The cast of ‘American Pastoral’ praise rookie director Ewan McGregor

Actor/director Ewan McGregor, actors Jennifer Connelly and Dakota Fanning speak onstage at the 'American Pastoral' press conference during t

Jonathan Doyle

Ewan McGregor has been to the Toronto International Film Festival many times before, but he’s facing a new form of pressure this time around. In addition to starring in the new adaptation of Philip Roth’s Pulitzer Prize-winning novel “American Pastoral,” the actor’s making his directorial debut.

Given all that was at stake, the rookie director had no problem diving deep into the source material. From the time McGregor landed the job in late 2014 until the beginning of production, he was completely immersed. “I read it whenever I had a moment to be reading,” he explained at the film’s TIFF press conference on Saturday afternoon. “I had a really great recording of the book by Ron Silver that was on whenever I was driving or in a hotel room or flying. I sort of lived in his novel.”

In this story of a family torn apart by the social upheavals of the ’60s, Jennifer Connelly plays the wife of McGregor’s Seymour “Swede” Levov. Asked about her experience working with the first-time director, Connelly praised his actor-friendly methods, which included extensive rehearsals.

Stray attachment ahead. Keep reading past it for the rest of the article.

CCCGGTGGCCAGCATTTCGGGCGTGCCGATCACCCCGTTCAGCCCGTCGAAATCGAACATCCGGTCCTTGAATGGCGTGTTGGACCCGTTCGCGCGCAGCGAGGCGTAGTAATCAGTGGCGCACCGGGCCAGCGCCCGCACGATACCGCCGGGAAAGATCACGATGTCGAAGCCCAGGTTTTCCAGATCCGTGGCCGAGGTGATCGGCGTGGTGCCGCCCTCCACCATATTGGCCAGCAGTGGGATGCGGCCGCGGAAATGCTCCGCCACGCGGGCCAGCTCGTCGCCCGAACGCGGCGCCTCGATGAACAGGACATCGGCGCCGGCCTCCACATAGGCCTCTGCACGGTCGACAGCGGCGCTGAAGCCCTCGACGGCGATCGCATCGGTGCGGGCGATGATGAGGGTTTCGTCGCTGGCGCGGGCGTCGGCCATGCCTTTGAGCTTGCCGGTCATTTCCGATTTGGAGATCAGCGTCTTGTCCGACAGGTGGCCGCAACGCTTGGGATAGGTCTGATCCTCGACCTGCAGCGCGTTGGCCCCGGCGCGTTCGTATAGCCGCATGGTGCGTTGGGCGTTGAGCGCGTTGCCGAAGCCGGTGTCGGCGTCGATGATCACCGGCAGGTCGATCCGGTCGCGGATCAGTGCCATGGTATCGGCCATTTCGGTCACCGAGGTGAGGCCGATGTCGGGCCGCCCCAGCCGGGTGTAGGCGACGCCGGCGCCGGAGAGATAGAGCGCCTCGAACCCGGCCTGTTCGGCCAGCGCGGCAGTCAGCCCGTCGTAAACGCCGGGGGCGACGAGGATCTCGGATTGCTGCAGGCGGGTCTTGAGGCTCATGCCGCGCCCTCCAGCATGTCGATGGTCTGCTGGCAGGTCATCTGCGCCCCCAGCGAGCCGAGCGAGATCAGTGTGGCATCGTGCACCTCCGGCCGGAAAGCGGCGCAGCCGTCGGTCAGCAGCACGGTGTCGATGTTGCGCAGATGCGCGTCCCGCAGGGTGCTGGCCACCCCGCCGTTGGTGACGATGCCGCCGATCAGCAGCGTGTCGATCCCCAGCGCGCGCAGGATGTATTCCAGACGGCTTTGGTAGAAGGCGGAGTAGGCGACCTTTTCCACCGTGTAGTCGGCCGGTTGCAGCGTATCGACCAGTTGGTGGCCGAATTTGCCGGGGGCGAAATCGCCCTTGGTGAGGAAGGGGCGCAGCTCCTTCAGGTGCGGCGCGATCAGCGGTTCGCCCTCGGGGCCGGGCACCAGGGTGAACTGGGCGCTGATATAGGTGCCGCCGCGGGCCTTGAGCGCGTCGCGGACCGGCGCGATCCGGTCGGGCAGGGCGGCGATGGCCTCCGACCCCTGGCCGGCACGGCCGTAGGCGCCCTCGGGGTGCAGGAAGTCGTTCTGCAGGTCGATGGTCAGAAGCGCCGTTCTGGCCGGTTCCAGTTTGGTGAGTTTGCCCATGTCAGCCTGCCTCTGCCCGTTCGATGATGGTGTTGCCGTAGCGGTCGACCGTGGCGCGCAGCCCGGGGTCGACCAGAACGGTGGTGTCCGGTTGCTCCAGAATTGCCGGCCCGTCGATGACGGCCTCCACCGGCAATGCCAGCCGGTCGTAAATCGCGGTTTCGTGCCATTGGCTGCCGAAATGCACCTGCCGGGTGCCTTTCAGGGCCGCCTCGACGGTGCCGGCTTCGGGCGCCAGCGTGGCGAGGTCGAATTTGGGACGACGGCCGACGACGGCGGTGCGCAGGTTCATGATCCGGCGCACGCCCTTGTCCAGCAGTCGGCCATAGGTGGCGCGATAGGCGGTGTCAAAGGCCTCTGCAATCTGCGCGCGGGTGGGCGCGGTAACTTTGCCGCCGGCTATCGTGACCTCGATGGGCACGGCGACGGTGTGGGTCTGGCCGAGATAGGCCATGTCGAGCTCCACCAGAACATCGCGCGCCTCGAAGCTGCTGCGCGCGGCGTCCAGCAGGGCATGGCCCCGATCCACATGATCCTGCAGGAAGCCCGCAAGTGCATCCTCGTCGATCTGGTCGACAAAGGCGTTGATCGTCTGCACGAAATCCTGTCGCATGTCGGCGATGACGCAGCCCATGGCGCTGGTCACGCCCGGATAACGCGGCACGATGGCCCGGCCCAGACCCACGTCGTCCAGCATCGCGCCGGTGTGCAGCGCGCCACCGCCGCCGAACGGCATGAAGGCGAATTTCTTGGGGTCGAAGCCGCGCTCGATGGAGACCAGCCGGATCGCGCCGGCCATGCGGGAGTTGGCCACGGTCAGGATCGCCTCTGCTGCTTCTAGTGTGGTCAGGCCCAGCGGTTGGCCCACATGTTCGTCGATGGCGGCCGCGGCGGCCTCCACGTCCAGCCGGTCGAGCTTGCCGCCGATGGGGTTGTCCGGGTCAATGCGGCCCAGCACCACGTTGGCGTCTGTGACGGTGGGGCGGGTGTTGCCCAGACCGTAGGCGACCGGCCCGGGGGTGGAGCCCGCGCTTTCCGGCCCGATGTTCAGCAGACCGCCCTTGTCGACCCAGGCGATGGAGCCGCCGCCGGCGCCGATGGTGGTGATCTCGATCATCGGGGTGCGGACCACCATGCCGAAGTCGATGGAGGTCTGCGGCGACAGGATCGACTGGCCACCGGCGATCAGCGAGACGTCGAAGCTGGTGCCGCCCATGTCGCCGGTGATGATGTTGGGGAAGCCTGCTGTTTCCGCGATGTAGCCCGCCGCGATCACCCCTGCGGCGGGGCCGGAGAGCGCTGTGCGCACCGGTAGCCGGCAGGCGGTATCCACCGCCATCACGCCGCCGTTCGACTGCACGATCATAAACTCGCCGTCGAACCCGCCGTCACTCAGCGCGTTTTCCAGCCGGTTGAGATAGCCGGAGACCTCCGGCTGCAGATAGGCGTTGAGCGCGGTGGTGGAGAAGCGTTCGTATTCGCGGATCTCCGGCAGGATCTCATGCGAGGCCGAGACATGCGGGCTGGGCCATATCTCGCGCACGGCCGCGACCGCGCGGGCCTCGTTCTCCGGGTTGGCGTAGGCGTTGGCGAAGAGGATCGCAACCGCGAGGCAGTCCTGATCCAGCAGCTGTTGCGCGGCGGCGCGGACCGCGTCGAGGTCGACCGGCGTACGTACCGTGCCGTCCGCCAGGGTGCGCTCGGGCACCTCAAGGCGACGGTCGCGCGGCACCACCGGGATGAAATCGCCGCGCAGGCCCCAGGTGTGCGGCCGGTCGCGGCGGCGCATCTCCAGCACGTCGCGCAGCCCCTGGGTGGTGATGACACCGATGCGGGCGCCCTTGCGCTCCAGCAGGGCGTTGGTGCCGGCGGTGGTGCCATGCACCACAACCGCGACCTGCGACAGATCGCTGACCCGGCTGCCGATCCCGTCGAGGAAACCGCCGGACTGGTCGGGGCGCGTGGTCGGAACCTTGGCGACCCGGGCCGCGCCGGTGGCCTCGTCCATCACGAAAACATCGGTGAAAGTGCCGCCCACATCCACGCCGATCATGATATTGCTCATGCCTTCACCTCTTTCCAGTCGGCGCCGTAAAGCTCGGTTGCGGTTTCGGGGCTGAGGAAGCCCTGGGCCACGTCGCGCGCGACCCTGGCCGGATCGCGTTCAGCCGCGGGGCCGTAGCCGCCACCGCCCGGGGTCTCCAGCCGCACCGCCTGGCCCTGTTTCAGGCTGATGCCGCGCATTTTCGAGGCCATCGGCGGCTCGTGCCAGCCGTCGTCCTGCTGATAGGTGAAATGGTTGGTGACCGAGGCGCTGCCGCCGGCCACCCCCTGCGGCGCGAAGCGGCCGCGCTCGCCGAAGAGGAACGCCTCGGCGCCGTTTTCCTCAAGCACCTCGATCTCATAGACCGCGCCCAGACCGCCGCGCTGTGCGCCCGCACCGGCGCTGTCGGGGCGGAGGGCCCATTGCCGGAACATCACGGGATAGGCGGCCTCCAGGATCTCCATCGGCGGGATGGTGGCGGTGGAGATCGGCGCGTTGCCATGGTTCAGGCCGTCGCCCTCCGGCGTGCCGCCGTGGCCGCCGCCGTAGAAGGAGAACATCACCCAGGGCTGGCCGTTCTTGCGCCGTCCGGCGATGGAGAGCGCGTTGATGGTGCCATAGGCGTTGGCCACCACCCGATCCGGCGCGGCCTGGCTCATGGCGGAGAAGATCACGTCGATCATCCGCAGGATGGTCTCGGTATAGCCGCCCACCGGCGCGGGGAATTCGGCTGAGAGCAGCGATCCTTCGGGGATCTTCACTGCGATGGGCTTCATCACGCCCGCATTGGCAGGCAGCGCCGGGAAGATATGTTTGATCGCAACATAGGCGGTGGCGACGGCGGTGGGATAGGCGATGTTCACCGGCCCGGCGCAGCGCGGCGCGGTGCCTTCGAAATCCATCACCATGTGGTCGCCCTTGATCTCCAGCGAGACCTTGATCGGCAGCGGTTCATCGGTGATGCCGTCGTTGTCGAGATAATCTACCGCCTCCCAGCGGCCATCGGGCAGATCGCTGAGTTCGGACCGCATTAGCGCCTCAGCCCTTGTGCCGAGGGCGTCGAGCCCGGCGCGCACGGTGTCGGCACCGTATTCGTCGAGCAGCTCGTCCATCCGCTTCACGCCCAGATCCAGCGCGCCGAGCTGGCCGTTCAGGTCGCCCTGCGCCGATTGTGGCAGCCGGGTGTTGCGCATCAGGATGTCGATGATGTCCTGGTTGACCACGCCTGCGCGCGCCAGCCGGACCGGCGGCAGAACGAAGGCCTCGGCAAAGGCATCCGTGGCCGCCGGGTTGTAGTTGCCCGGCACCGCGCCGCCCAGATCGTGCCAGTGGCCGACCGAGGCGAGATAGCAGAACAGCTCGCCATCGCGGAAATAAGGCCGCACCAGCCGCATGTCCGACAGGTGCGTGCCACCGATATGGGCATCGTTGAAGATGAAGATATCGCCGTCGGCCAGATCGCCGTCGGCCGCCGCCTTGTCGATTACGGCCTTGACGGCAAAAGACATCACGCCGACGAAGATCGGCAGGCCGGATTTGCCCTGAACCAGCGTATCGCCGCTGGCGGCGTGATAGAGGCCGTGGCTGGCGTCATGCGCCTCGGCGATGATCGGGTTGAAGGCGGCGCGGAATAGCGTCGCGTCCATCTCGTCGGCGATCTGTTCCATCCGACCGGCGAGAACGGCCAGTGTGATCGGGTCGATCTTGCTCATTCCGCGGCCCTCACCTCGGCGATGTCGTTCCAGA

“It was really a wonderful experience having that space,” she said. “Having the room to open things up before we had to start narrowing things down.”

Dakota Fanning plays the couple’s newly radicalized daughter, who goes into hiding after an act of rebellion has unintended consequences. For Fanning, the experience of acting alongside her director came with some unique rewards. 

“When you connect with another actor in an intense way in a scene, really the only people that can ever truly understand that connection is the person that you're working with,” she revealed. Since that actor also happened to be the director, Fanning knew her best moments would end up onscreen.

While McGregor is clearly proud of his directorial debut, he’s not sure he has the time or the energy to do it again. 

“For 16, 17, 18 months of your life, it's really like you're carrying something very precious and it's a funny thing. It's like you're looking at a story and you're trying to be a husband and a father and a human being and really you're focused on this thing, so it's quite a costly thing to do. I can only assume that's why it's taken me 15 years of wanting to do it… to do it.”